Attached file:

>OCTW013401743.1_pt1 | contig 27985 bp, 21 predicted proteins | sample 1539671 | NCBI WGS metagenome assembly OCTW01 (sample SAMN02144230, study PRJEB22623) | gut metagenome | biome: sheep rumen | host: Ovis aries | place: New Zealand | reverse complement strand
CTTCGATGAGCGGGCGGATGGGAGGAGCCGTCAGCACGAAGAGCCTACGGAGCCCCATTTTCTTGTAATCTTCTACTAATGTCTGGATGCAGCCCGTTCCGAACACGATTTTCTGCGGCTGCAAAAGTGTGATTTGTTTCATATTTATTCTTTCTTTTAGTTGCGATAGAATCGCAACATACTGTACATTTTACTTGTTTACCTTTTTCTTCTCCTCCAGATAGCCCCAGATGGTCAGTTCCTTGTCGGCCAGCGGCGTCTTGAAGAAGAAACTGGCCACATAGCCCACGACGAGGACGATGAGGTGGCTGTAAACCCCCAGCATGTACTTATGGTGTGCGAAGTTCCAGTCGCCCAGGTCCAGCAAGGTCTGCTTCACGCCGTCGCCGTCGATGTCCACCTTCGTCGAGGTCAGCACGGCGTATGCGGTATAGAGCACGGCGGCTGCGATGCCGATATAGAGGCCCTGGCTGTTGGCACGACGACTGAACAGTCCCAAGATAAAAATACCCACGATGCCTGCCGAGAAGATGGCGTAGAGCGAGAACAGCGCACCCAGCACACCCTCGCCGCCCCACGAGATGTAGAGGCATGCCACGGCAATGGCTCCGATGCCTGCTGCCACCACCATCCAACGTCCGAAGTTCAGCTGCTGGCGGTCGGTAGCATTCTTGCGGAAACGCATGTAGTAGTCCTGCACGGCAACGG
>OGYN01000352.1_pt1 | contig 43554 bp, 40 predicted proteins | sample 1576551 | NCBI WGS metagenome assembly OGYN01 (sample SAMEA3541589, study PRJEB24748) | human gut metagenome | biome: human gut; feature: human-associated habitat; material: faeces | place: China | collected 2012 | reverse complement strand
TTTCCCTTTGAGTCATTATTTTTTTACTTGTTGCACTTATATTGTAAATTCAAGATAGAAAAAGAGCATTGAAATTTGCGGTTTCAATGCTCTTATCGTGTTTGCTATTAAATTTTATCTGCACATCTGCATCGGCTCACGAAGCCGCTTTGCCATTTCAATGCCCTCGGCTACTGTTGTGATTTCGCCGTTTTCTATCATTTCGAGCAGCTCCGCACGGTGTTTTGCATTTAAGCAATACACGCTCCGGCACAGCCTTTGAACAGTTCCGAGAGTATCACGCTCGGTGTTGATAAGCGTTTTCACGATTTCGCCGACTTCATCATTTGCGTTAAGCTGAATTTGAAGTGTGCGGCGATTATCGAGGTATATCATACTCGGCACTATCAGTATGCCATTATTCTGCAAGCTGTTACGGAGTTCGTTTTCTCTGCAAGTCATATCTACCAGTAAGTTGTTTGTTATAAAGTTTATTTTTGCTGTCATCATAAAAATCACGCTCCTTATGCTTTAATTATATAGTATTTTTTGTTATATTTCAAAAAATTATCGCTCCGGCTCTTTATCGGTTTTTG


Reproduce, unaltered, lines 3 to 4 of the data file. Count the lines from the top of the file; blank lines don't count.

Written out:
>OGYN01000352.1_pt1 | contig 43554 bp, 40 predicted proteins | sample 1576551 | NCBI WGS metagenome assembly OGYN01 (sample SAMEA3541589, study PRJEB24748) | human gut metagenome | biome: human gut; feature: human-associated habitat; material: faeces | place: China | collected 2012 | reverse complement strand
TTTCCCTTTGAGTCATTATTTTTTTACTTGTTGCACTTATATTGTAAATTCAAGATAGAAAAAGAGCATTGAAATTTGCGGTTTCAATGCTCTTATCGTGTTTGCTATTAAATTTTATCTGCACATCTGCATCGGCTCACGAAGCCGCTTTGCCATTTCAATGCCCTCGGCTACTGTTGTGATTTCGCCGTTTTCTATCATTTCGAGCAGCTCCGCACGGTGTTTTGCATTTAAGCAATACACGCTCCGGCACAGCCTTTGAACAGTTCCGAGAGTATCACGCTCGGTGTTGATAAGCGTTTTCACGATTTCGCCGACTTCATCATTTGCGTTAAGCTGAATTTGAAGTGTGCGGCGATTATCGAGGTATATCATACTCGGCACTATCAGTATGCCATTATTCTGCAAGCTGTTACGGAGTTCGTTTTCTCTGCAAGTCATATCTACCAGTAAGTTGTTTGTTATAAAGTTTATTTTTGCTGTCATCATAAAAATCACGCTCCTTATGCTTTAATTATATAGTATTTTTTGTTATATTTCAAAAAATTATCGCTCCGGCTCTTTATCGGTTTTTG